An introduction to soya foods
“But, soya doesn’t taste good...” may be your first reaction. To some people, myself included, the thought of adding soya foods to your diet doesn’t sound very appealing. Maybe you’ve tried tofu once before and didn’t enjoy it. However, I’d encourage you to try it again, or if you’ve not tried soya foods before, now is the time to try. Here’s why.
The benefits of soya
Soya is a highly digestible, high-quality protein that can play a key role in a healthy vegan diet. And for non-vegan diets, it’s a great protein source to include to add variety. Soya foods contain plant compounds called phytoestrogens that can have a mild oestrogenic effect in the body. Those experiencing menopause may find that including soya foods and drinks in their diet can help alleviate symptoms. Plus, adding more plant proteins in your diet will benefit the environment.
How to add soya to your diet
Soya alternatives to milk and yoghurt
The most common soya product is a soya alternative to milk and yoghurt. One serving is around 250ml of soya drink or 125g of soya alternative to yoghurt.
As far as plant alternatives to milk go, soya is one of the few plant options that has a similar protein content to milk. This makes it a great alternative to have with your breakfast cereal, porridge, overnight oats, or breakfast smoothie. Protein intakes tend to be lower at breakfast than at lunch or evening meals, so including soya means you won’t miss out on this key nutrient.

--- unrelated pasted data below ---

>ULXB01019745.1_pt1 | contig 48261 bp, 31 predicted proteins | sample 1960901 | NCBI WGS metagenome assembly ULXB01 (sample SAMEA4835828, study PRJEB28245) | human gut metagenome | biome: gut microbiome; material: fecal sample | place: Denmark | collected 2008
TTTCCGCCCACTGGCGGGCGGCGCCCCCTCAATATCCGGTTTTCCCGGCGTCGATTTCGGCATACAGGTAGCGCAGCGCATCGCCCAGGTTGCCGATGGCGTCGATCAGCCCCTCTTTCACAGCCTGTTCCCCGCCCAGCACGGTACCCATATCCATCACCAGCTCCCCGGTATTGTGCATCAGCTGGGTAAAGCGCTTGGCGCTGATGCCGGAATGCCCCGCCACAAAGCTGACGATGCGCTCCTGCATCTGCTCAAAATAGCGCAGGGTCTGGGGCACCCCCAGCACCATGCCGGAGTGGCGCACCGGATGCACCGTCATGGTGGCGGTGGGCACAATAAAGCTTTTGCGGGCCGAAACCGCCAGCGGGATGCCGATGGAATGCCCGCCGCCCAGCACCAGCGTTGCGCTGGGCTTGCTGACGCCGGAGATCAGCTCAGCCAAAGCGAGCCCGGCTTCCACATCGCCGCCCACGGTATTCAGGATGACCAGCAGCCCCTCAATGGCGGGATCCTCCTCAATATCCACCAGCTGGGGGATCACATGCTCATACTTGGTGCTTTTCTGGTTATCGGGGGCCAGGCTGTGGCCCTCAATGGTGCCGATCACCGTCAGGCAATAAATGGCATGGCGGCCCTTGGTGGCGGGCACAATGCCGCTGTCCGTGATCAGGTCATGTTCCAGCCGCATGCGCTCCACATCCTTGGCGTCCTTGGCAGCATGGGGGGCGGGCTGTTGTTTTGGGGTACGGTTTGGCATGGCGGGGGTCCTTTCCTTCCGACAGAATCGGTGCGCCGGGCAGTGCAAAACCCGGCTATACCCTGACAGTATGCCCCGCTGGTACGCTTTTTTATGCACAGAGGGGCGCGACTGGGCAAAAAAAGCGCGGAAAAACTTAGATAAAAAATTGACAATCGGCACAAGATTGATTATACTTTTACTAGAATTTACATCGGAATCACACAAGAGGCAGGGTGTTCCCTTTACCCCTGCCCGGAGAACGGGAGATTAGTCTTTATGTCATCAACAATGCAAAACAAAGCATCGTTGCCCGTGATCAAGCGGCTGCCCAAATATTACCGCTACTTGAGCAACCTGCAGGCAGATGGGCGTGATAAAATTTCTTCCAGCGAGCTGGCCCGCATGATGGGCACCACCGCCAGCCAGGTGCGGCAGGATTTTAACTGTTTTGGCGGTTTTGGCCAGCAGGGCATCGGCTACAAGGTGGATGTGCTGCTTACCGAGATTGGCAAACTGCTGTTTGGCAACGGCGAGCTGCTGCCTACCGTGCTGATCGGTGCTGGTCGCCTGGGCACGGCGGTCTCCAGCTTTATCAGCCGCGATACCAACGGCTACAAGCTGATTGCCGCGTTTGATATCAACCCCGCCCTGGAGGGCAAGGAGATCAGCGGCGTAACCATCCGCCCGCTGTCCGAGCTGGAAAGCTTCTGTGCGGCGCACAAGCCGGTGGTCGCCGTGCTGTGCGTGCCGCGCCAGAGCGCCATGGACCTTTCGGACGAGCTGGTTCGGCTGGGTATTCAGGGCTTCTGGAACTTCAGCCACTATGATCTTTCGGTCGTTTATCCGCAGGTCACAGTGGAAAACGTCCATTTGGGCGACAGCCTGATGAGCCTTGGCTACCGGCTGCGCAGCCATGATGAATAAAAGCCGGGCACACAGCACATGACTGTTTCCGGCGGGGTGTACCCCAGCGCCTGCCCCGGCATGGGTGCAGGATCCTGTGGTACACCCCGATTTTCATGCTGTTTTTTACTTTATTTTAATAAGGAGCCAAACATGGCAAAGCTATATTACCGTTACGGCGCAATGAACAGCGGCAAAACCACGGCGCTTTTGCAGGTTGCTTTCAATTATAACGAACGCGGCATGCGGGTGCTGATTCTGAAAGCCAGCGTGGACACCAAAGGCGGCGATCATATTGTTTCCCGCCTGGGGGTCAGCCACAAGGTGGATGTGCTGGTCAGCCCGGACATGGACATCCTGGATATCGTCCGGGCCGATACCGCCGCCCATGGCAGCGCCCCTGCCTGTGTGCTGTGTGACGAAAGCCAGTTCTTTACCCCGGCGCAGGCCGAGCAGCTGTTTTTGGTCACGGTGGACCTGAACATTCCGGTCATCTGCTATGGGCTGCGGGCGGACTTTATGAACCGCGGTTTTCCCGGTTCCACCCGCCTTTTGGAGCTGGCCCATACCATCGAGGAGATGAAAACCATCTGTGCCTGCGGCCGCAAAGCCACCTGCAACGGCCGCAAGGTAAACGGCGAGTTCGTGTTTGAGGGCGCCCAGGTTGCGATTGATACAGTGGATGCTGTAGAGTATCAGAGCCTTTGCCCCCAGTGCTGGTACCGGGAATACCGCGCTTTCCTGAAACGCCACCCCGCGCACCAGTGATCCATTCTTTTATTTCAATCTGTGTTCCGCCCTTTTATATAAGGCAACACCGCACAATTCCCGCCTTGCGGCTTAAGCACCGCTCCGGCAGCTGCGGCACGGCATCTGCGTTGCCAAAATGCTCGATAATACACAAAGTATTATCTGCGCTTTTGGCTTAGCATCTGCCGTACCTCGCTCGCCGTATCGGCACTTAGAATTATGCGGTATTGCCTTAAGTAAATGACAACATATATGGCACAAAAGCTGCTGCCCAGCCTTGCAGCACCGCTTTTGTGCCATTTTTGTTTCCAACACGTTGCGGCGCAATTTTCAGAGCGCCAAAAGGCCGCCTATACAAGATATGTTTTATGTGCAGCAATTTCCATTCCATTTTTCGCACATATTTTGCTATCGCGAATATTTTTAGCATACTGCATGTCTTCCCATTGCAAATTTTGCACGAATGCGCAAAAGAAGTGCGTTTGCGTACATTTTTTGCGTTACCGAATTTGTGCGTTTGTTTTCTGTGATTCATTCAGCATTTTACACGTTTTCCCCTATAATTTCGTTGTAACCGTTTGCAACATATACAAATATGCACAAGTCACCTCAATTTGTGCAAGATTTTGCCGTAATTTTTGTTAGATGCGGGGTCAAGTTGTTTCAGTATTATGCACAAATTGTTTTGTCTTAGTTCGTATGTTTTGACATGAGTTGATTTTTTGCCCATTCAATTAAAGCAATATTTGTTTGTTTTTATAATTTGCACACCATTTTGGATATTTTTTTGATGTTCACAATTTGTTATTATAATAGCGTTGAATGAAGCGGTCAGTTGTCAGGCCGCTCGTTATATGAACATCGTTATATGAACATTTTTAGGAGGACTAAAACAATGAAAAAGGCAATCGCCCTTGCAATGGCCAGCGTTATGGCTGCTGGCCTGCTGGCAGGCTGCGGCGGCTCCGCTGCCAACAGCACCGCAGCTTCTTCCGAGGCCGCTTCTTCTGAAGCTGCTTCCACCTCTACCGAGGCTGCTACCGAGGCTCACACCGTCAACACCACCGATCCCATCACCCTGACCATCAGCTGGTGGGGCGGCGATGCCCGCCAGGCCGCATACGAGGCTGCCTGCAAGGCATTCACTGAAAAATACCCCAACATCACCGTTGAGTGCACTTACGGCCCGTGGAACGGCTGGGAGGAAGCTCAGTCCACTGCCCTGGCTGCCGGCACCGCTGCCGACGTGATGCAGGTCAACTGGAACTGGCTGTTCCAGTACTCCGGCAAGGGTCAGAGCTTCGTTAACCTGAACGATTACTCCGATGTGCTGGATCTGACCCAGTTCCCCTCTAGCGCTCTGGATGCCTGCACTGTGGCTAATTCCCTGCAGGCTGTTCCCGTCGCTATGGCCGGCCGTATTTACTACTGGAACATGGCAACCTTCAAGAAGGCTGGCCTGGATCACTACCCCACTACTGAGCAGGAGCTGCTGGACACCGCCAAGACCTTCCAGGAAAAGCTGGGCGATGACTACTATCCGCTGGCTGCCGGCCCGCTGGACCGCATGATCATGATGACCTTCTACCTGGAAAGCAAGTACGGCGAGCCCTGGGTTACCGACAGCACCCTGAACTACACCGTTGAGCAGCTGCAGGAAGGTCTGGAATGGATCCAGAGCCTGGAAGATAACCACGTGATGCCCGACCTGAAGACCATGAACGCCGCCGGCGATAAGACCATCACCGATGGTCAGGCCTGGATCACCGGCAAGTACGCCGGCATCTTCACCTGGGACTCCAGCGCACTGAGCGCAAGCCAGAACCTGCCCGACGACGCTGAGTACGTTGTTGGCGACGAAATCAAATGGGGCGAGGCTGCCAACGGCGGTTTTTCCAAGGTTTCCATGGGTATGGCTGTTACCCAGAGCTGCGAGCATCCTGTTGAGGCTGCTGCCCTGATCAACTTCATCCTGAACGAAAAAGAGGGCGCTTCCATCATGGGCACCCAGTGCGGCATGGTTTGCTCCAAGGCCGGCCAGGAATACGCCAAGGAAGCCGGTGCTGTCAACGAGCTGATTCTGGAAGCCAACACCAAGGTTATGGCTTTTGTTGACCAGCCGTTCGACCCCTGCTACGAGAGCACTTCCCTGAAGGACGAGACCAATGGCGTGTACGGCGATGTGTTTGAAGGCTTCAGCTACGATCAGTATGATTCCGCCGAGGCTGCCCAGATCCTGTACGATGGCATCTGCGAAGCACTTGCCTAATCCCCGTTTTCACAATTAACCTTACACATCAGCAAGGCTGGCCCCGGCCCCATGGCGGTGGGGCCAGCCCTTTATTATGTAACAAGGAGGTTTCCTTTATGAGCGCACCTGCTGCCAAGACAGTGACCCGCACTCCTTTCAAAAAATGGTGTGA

Choosing a fortified soya milk alternative will also help ensure you’re not missing out on key vitamins and minerals, such as calcium, vitamin B12, and in some cases iodine (although only a few plant milks are currently fortified with iodine).
Edamame beans (soya beans)
If you’re not used to eating soya foods, start with some edamame beans. These are the young, green soya beans that are available fresh, frozen or canned. These can be used in dishes where you’d normally use green peas.
Having a pack of frozen edamame beans is convenient for adding to a stir-fry or soup to increase the protein content. Mixing green peas and edamame beans together makes a delicious alternative to chickpea hummus. Roasted edamame beans also make a nice, protein-filled snack.
Tofu may not sound appealing, but hear me out. There are different types of tofu and different firmness. Silken tofu, normally found in small cartons, has a silky, creamy, jelly-like texture. This is because only a little coagulant is used to slightly solidify the soya milk from which it’s made. The texture means it’s really useful for using in sauces, although for first-timers, I’d recommend using it to make a delicious chocolate mousse!
Firm tofu is made with slightly more coagulant added – such as the salts magnesium chloride or calcium sulphate. It’s pressed into solid blocks (a process similar to cheese-making). This tofu works well in curries and dishes with flavours common to south-east Asia.
A quick and simple way to use firm tofu is to roughly mash the tofu in a bowl with some spices, such as cumin and paprika, or some taco seasoning, then fry it in a pan along with some chopped onions for 3-4 minutes. This makes a delicious tofu scramble that you could have on toast or in a wrap with some baby tomatoes and spinach.
There are plenty of other great soya foods available, such as tempeh, natto, miso, soya protein-enriched products and soya alternatives to meat (e.g. soya mince, burgers or sausages), which, when you're more used to soya foods and preparing them in your meals, can be just as delicious.
If you're starting out, I recommend trying out the above. In my opinion, tofu, edamame beans and soya dairy alternatives are the best ones to start with.
Let me know how you get on.
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